What Is Blackfishing?
Jessica Krug, a George Washington University associate professor who is white and Jewish, admitted earlier this month that she had posed as a black woman and apologized profusely on Medium for her actions.
If she were accused of “blackfishing,” she would not be the first white person accused of doing so.
In a viral tweet last month, Rita Ora, the British pop artist, had her ethnic identity called into doubt.
Tweeted that she had also been accused of black flying: feigning or modifying one’s appearance to resemble black. However, many admirers felt betrayed by Ora’s admission that she was white Albanian.
Many more celebrities have been accused of blackmailing. Many celebrities, like Ariana Grande, Kim Kardashian, and TikTok star Addison Rae, have also been criticized for their racially incongruous appearances.
It’s a word invented by Wanna Thompson, a hip hop writer, to describe the phenomena of non-Black influencers and prominent personalities attempting to resemble Black or mixed-race by using bronzer, tanning, Photoshop, or even cosmetic surgery.
In the racist practice of blackface, a person wears dark makeup to mimic the characteristics of a black person to make a joke. A similar use of Black features as a costume may be seen in blackfishing.
This isn’t only a problem for celebrities. The use of a digital blackface by Instagram influencers to mislead their fans has also been brought to light.
Two famous influencers, Emma Hallberg and Aga Brzostowska, both denied they were born in the Black community and have been called out for it.
Gail Saltz, MD, a clinical psychiatrist, explains, “You’re talking about dishonesty when you speak about ‘fishing’ of any kind.”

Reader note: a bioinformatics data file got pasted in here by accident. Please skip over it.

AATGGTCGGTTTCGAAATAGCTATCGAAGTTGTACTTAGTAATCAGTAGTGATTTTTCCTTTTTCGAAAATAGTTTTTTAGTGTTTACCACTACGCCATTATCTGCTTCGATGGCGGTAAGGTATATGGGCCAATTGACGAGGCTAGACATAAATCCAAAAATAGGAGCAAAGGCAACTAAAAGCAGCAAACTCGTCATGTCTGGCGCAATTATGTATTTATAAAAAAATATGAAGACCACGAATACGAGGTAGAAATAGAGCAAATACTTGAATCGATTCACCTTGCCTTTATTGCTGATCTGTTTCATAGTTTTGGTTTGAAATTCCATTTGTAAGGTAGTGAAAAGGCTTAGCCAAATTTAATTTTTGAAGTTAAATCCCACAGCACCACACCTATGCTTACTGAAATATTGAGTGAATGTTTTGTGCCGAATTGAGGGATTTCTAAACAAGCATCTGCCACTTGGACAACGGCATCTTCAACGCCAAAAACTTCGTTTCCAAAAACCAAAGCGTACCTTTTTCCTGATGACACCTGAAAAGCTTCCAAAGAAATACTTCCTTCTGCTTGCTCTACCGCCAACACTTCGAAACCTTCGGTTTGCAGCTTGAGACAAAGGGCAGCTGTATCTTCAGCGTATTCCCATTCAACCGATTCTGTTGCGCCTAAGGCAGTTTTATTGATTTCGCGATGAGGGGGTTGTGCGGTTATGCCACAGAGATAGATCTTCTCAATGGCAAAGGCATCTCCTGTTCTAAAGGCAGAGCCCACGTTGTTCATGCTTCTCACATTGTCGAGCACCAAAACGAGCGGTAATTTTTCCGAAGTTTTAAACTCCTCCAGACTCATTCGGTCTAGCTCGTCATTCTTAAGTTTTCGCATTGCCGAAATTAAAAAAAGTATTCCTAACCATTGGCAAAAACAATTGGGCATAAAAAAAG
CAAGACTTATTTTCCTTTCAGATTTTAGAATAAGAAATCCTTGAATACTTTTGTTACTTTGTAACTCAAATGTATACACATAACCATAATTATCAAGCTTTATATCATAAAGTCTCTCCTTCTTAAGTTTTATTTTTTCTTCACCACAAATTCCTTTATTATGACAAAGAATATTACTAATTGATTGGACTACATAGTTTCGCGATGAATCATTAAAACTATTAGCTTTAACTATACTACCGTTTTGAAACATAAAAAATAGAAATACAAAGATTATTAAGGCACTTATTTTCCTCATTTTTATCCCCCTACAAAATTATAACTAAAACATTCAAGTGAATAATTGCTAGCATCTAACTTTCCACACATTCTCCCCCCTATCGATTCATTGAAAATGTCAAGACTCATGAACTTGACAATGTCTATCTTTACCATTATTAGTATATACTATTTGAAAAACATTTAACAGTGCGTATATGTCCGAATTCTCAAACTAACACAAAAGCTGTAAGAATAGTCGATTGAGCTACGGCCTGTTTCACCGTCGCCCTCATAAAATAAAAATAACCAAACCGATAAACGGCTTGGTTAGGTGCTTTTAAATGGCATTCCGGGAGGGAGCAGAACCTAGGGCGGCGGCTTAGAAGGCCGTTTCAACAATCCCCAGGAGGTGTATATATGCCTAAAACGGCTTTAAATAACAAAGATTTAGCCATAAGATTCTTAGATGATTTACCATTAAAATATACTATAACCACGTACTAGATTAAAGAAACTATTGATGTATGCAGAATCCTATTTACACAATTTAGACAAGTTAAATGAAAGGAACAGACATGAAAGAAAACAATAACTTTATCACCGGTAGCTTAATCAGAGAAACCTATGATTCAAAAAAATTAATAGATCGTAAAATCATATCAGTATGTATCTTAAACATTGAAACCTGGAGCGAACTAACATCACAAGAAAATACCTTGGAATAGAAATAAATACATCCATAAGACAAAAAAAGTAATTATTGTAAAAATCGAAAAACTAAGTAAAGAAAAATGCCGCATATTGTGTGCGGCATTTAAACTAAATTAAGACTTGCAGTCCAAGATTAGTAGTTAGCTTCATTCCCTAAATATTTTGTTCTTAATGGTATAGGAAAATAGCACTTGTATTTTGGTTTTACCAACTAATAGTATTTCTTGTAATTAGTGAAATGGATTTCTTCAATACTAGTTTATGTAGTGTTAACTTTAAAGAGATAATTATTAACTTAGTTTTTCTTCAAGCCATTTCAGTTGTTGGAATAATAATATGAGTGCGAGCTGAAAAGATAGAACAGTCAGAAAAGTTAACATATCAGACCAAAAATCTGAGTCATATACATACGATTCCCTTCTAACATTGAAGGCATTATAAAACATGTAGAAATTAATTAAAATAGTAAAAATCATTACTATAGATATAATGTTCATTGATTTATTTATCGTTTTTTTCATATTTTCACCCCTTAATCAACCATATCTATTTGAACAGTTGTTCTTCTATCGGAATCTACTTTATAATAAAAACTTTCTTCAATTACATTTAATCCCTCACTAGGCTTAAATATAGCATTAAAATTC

“If you’re intentionally deceiving people or doing it for your own benefit, the issue is whether it’s conscious or unconscious, and both are possible in a variety of circumstances.”
Is there any reason to blackfish, whether or not you want to mislead other people? According to specialists in psychology and culture, these are some reasons why.
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Deep insecurity about how they look.
According to LaToya Gaines, PsyD, a New York-based psychologist, major fears are likely to blame someone’s desire to drastically alter their physical appearance to that of another race.
For an example, she cites the case of Rachel Dolezal. When she was NAACP Spokane’s president in 2015, Dolezal made news for posing as a black lady while being a white woman with no Black ancestry.
For someone like [Dolezal], I can imagine there wasn’t a lot of love and respect for who she was as a person growing up,” LaToya Gaines says.
There may not have been much celebration of what was inherent to her family and culture, which may have led to her adoption of [Blackness].”
He adds, as per Dr. Saltz: “Anyone who decides to adopt a new identity, even a different race, is typically doing so because they are very unhappy with their existing one.
Whether it’s a result of your own self-doubt or a desire to feel better about yourself, [you think] that the other identity will provide you with what you lack.”
Dr. Leslie Bow argues that people’s urge to “objectify otherness” leads to their desire to adopt characteristics of another race.
Bow shows why fetishizing a culture by reducing it to a single kind is wrong. As she puts it, “You reduce an entire culture to something you can take advantage of.
People that engage in blackfishing may see Blackness as a product that can be customized as they see fit. “I want this whole people and population to be one thing and to stand for one thing.”
This is Bow’s reasoning. She goes on to say that it’s a cut. A black woman may “create this—their hair, dress and style,” “and I’ll take it for myself,” she says.
Dr. Saltz believes non-Black people “trivialize it and glamorize features of it that are actually a fraction” when they commodify the visual profile of persons of color.
For example, if you have black hair. A recent Dove/Crown poll found that 80 percent of Black women felt compelled to modify their natural hair in professional situations.
However, those who blackfish can easily transition between their natural hair textures and traditional “Black” hairstyles without discrimination, making these hairstyles a trend or commodity.